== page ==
• Operations should be measured on stability and time it takes to approve and deliver changes to production. 

To align these goals, find the overlaps such as quality and stability or speed and time to approve/deliver changes.  Give teams goals that have both attributes so that they have a common objective.  By aligning their goals, there is both a need and a team spirit that will naturally help the teams work together.

 

These suggestions for aligning Development and Operations are likely not the only ways to be successful in DevOps but they address the key factors you may not realize are impeding your teams.  By building trust through higher quality code. providing visibility and transparency, and developing complementary goals, teams will undoubtedly find the value in working together.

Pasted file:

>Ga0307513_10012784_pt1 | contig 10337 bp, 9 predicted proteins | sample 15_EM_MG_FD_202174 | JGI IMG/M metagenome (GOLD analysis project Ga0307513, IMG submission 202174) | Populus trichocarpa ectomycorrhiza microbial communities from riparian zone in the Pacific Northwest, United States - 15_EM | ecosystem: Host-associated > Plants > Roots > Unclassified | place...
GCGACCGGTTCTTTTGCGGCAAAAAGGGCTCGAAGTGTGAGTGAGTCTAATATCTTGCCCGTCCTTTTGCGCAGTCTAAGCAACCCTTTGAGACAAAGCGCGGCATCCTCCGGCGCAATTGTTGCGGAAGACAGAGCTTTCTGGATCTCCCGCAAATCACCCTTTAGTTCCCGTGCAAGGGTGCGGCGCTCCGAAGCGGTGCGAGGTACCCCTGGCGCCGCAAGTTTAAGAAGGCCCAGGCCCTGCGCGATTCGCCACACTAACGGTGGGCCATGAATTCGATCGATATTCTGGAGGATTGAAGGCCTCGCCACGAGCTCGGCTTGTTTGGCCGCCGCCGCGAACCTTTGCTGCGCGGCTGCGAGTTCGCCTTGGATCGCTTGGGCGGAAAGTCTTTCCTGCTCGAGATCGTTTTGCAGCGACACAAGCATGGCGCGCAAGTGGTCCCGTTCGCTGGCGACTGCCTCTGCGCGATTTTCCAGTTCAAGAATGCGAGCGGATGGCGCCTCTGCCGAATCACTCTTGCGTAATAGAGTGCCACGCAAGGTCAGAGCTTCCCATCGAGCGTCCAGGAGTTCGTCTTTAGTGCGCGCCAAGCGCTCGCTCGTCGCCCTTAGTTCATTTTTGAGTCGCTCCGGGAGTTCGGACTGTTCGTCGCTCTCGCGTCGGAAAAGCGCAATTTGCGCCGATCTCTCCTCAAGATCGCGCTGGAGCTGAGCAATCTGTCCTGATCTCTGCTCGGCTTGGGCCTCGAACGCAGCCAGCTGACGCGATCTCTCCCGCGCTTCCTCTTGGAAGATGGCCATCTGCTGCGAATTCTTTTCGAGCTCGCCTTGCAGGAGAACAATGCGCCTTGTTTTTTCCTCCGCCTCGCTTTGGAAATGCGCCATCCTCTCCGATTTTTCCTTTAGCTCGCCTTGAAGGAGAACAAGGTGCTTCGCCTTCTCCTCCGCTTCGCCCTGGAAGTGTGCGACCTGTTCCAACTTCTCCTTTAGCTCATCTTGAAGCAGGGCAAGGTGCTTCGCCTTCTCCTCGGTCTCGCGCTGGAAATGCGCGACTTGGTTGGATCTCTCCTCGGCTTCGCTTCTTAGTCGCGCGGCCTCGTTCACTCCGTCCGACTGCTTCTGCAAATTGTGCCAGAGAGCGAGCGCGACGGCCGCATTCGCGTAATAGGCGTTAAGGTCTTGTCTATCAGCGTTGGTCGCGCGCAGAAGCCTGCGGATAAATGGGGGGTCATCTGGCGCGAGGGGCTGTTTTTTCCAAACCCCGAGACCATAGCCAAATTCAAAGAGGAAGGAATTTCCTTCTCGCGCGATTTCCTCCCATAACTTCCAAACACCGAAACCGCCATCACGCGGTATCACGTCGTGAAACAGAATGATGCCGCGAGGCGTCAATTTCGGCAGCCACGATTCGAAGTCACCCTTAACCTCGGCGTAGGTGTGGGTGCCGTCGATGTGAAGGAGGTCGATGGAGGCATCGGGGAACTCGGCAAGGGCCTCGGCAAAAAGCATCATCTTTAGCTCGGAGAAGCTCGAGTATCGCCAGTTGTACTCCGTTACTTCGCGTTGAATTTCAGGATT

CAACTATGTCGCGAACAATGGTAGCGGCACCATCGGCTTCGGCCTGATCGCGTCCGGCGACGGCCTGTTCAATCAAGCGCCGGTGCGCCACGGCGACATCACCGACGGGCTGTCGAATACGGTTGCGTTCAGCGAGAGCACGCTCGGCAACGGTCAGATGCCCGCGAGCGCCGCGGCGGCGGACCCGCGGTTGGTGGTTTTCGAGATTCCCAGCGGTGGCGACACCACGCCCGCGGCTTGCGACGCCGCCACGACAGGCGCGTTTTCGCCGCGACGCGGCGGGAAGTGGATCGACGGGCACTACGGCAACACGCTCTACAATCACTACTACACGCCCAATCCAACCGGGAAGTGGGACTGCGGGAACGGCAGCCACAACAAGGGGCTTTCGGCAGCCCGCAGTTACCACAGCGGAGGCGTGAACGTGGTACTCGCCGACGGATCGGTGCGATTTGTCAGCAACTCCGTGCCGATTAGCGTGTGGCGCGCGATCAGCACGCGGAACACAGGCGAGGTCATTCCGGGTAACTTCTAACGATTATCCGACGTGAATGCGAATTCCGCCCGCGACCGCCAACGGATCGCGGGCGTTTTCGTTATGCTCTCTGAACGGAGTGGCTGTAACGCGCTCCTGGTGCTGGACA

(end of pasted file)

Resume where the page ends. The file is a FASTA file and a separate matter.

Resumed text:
decro03

DevOps:  Problem or Dilemma?

Posted by decro03 Employee Aug 11, 2014

The definition of a dilemma on dictionary.com is “a situation requiring a choice between equally undesirable alternatives.” Essentially, a situation where compromises need to be made to move forward, not quite as successfully as both sides would like.  The definition of a problem is “an identifiable challenge to which an equally desirable solution can be derived”. Until recently, the competing priorities between Development and Operations teams have been classified as a dilemma.  Let’s dig in: